Some of my favourite beers have been lost in recent years. Pride of Romsey IPA was lost when the Hampshire brewery went under in 2007. Here’s hoping someone resurrects it. The IPA benchmark spot currently remains empty though there are some serious contenders.

My benchmark stout is Hopback Entire Stout, an opinion it seems I am not alone in holding as it won Champion Winter Beer of Britain 2011. My benchmark porter is Ringwood XXXX, when I can find it!

Of course like all good beer geeks I’m keen to try as many different beers as possible but I always get the butterflies in stomach excitement of finding a benchmark beer on the bar and the anticipation of that favoured flavour passing my lips whilst waiting for the pour.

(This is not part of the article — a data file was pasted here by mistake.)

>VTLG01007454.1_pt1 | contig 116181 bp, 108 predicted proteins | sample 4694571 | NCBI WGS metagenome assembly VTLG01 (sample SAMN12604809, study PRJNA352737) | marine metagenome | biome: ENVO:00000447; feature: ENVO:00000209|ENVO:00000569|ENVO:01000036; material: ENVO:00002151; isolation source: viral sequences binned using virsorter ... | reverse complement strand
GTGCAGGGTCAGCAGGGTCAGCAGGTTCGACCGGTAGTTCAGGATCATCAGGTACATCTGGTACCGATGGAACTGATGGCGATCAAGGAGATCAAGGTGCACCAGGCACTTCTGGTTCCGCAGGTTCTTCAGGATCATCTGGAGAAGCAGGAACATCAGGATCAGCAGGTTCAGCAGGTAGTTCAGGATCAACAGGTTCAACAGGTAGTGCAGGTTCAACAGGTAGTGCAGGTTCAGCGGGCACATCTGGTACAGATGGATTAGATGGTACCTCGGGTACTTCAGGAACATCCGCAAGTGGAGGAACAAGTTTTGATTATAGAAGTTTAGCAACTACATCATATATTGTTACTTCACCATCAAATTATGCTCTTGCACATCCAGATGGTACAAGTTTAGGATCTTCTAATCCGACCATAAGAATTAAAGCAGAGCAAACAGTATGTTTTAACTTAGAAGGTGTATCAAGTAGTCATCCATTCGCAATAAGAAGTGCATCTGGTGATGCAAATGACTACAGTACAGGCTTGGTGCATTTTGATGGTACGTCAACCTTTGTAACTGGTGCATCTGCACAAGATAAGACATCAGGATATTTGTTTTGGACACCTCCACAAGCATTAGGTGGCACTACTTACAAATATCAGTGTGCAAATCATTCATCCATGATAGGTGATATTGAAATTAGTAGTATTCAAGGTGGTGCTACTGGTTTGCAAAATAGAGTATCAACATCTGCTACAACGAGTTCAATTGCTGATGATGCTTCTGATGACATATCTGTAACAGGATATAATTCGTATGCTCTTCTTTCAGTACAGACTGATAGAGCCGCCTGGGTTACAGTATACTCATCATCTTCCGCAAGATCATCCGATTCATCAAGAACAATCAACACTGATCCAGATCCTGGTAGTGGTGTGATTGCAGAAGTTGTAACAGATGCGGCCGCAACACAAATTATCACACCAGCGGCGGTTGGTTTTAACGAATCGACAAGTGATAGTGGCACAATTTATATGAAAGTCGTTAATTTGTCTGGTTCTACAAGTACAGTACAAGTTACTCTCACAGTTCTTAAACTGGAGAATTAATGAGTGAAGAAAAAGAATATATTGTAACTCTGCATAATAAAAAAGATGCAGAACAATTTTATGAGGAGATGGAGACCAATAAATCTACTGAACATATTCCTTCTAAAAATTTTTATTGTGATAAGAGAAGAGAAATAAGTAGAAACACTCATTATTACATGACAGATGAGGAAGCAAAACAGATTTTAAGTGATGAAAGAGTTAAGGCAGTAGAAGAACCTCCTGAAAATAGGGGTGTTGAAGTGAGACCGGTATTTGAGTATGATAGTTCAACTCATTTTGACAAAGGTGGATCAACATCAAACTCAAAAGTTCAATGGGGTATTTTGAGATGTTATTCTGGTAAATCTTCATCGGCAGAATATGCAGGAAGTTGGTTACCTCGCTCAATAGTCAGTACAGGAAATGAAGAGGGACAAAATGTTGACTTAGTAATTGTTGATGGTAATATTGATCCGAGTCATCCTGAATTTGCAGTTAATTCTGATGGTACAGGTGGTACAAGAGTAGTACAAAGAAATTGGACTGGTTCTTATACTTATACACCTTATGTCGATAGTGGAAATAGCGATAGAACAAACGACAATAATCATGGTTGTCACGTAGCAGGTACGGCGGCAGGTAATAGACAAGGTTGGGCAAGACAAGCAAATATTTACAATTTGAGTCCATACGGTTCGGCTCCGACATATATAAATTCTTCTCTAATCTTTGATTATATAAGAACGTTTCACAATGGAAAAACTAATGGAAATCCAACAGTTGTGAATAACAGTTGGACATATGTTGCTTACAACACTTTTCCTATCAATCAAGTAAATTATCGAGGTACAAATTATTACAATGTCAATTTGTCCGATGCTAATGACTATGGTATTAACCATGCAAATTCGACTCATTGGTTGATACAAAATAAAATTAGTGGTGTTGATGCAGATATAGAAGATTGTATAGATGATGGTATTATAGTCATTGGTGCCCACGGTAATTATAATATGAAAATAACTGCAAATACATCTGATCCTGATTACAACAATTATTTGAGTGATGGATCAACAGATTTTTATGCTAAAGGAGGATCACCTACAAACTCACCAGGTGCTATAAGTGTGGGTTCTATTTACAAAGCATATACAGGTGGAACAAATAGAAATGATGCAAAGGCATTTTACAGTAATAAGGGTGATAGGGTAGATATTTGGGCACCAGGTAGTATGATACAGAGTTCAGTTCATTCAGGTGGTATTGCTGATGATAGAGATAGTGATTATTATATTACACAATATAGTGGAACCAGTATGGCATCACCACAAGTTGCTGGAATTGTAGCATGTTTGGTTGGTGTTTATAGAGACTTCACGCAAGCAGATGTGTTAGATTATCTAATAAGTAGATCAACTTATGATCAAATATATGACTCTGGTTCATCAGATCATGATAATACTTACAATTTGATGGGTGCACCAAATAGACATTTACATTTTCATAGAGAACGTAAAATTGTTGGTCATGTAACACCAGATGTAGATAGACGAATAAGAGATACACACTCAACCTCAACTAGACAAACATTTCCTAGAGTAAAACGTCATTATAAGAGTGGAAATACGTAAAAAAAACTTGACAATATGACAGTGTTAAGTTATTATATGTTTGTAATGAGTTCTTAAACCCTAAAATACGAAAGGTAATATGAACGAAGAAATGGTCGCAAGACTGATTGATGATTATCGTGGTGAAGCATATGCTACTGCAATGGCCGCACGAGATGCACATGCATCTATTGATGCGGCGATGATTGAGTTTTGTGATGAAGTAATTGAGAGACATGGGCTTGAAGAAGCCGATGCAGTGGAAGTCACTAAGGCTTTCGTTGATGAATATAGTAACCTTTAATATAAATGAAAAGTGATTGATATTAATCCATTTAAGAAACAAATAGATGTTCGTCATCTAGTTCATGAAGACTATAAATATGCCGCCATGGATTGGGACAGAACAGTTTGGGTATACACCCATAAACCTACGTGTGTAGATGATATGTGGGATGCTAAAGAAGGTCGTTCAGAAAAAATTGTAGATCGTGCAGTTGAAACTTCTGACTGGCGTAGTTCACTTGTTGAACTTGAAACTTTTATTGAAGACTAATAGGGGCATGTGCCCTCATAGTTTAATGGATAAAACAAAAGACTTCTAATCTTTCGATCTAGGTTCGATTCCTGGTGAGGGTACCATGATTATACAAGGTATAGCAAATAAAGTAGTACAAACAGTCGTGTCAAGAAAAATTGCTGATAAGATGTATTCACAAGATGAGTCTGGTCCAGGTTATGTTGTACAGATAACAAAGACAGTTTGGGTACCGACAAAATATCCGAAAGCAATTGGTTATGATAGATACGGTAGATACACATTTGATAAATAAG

I’m sure I’m not alone in this tendency so tell me your benchmark beers!


About the Blogger

Okay third post; so it’s probably about time I told everyone a bit about me. Thank you to everyone who has read my blog so far or even followed me.

Who are you?
I’m Steve Lamond aka Stephanos, 24 year old born and bred in Yeovil, Somerset.

Where are you now?
I currently live in the arse-end of nowhere in Cookstown, Northern Ireland after graduating in chemistry at the University of Southampton in 2009.

Why blog about beer?